Every time I sit down to admire the view, or drink of cup of tea, I gain company. In Aleppo the offers are to 'visit my shop, see my antiques, my carpets, my silver'. In Palmyra it was 'see my garden, drink tea, eat dinner, just you and me' or, 'ride a camel?' In Damascus, it's 'have tea, have a chat about the time I was in London.' In Deir ez Zur, it was 'hello! what is your name? FUCK YOU FUCK YOU TOURIST'

I spent an hour sitting with one of the most charming kids on the planet. Thirteen years old. He'll make a killer business man one day. He's more than halfway there now. He's being coached in English, and sales, by his nine uncles. ('Don't be pushy. This is an English lady. Polite. Say please and thank you and excuse me. No rushing. Germans, then you can be a little pushy. No, no, too quick on the price. Wait, talk a little.') I met seven of the uncles - all have the same scrunched up eyes when they smile, the same English accent, and the same taste in puns. The youngun coached me on proper dealing in the souk, warning me off the commission agents, explaining how it worked, warned me of the very new antiques, walked me through the souk, telling me not to answer when people call out 'where you from' because otherwise, in minutes, everyone will be claiming their cousin went to England, pointing the prettiest way through to the citadel.

Tomorrow evening I will head to Raqqa, to visit Resefah as early as possible the next morning before the heat settles in, if, of course, I can get transport (not an easy task on a friday). There's no point trying to get out there to see it tomorrow, the taxi men will all be enjoying their holiday.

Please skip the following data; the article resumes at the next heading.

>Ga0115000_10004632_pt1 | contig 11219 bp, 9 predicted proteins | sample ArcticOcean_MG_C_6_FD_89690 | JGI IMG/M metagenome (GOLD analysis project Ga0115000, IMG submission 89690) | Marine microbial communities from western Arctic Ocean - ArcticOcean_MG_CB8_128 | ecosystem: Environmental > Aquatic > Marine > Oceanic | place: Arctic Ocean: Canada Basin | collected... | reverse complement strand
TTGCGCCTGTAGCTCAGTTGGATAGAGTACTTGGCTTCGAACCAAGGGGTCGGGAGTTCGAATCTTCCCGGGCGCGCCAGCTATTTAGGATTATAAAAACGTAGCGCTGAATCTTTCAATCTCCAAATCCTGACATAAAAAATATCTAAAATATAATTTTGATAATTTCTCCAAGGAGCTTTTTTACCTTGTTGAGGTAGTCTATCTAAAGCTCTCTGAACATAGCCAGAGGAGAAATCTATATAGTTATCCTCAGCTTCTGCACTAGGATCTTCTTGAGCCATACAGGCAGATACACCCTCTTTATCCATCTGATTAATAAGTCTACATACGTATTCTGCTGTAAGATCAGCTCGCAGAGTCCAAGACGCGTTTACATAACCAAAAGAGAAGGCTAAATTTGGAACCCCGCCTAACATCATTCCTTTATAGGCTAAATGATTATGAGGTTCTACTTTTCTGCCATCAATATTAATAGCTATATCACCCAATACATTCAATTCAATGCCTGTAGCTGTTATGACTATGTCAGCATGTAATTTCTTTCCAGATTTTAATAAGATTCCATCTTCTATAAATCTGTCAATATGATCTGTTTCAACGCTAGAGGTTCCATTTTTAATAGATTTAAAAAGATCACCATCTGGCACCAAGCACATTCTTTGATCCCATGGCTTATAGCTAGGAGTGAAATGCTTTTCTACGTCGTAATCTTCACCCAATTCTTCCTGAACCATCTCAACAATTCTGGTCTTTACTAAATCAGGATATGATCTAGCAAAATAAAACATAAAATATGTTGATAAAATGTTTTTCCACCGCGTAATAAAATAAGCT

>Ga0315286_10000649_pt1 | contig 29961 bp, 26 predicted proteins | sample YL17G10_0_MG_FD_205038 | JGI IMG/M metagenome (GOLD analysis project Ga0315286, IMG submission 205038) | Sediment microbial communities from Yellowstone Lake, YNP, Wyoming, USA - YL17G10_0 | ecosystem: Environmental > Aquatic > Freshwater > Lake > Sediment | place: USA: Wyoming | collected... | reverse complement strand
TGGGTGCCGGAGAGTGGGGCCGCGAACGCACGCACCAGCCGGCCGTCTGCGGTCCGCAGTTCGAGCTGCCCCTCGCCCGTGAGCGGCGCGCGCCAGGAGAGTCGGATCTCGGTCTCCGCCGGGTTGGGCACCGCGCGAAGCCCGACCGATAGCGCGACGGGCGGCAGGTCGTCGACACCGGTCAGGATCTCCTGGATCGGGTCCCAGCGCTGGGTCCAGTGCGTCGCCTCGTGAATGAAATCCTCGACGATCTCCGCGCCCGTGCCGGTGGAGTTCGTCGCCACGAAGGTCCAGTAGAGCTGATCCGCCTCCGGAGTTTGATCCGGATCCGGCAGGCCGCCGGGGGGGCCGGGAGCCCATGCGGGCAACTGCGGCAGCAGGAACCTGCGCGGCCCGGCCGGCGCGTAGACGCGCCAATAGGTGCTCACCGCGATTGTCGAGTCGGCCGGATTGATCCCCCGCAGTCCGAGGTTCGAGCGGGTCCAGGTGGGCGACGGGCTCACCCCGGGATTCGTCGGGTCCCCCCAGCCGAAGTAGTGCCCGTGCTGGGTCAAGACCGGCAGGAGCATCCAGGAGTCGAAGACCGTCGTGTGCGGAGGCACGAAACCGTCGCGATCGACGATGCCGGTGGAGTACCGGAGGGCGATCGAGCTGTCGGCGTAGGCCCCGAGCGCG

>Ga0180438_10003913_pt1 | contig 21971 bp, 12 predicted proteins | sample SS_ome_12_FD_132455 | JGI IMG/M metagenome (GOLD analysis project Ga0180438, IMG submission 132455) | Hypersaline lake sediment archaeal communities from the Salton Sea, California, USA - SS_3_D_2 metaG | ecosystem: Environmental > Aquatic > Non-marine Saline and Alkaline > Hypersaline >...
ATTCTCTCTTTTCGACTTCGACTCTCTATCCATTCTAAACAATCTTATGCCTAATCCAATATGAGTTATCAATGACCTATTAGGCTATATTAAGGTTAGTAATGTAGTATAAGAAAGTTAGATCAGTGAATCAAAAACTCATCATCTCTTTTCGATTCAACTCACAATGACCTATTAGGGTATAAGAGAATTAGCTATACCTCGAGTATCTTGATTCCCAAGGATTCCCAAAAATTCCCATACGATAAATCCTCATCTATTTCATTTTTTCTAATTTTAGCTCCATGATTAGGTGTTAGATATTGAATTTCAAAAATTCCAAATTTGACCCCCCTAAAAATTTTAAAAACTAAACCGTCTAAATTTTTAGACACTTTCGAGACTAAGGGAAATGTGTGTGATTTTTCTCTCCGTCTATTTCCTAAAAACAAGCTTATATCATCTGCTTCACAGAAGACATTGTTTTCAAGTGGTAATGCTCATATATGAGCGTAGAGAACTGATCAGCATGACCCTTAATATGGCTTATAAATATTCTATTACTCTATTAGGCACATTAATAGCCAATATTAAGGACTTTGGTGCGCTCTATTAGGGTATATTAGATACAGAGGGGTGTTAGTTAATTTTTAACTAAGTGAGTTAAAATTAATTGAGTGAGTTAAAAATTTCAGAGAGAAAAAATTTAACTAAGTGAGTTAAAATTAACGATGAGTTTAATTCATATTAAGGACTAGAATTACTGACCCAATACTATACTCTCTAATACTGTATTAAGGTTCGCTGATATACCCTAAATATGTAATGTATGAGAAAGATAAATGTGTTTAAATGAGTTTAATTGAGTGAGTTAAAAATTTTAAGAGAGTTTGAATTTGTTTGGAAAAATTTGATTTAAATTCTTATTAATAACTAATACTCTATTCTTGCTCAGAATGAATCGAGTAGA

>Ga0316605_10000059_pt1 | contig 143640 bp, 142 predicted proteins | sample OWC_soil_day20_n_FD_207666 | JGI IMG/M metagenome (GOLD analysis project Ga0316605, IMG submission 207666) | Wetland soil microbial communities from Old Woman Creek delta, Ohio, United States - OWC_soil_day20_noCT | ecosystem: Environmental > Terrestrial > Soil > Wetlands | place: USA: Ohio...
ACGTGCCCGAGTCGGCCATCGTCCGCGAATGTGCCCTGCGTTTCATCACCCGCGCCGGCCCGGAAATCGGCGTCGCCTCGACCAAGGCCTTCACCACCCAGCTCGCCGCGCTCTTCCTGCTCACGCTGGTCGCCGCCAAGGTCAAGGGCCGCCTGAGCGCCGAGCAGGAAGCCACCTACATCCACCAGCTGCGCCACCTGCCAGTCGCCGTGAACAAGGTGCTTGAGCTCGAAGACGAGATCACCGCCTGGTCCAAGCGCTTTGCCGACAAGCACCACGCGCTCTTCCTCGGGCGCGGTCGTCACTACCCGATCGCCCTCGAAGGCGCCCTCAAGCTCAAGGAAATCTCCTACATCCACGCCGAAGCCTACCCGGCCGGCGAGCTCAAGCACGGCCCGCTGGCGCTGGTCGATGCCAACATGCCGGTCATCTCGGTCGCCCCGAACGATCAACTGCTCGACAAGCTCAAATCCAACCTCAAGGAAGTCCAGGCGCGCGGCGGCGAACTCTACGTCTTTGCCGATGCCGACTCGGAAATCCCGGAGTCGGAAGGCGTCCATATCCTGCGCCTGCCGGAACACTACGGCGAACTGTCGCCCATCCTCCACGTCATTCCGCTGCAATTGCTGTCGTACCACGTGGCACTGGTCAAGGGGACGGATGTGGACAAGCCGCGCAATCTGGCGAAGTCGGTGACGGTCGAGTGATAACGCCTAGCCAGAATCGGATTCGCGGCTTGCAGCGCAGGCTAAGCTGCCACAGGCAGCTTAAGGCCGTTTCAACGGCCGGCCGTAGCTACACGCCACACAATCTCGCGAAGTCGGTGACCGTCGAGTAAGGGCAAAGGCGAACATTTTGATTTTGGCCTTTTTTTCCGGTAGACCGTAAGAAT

I'm enjoying mine...
Stuff not to during the exam that you're dreading the most: Sleep

This is a little out of date (as this happened to me yesterday), but so is everything I'm writing here today, as I haven't noded in quite a while (I've been busy, as you will soon see...). I turn up to this exam 1h15 in, of a 2hr exam. This was my worst possible nightmare. My exam paper may now not get accepted by the exam board. I may have to retake. This is causing me much stress. And of all the messed up crap that has happened with this, the university also call my parents trying to find me when I don't turn up for tht beginning of the exam. Given that neither parent will get this message for another ~9 hours, this was kinda pointless, and simply causing of much stress, as my parents spoke to one of my housemates, and the last words I'd said to him were "I'll be back in a couple of days" (jokingly referring to the amount of time I've spent with my new gf over the last week). They panicced, and this is just not good.....

Oh, that's the other vitally important thing in my life. I have a girlfriend. For the first time in, well depends how you count, but ignoring stupid shit involving deranged housemates and so on, a bit over 2 1/2 years. That's a long time for a 21 year old bloke. Who is still a virgin, mostly because I realised that I couldn't cope with the breakneck pace that this current relationship was going. She agreed, we're still having lots of fun, my purity score has dropped a fair few points in the last week and a half, but slowing down on everything, not proceeding with some things until we're ready. This weekend should be interesting, as we've both got a ~7 day gap between exams, and so we're having some R&R. Original plans was "don't get out of bed", but I don't know what we're going to do now. Possibly just relax with one another, simply spend time rather than doing anything else.

This has all been very intense, my senses haven't quite been able to cope with the level of sensation here. Delay, slow down, relax. There's plenty of time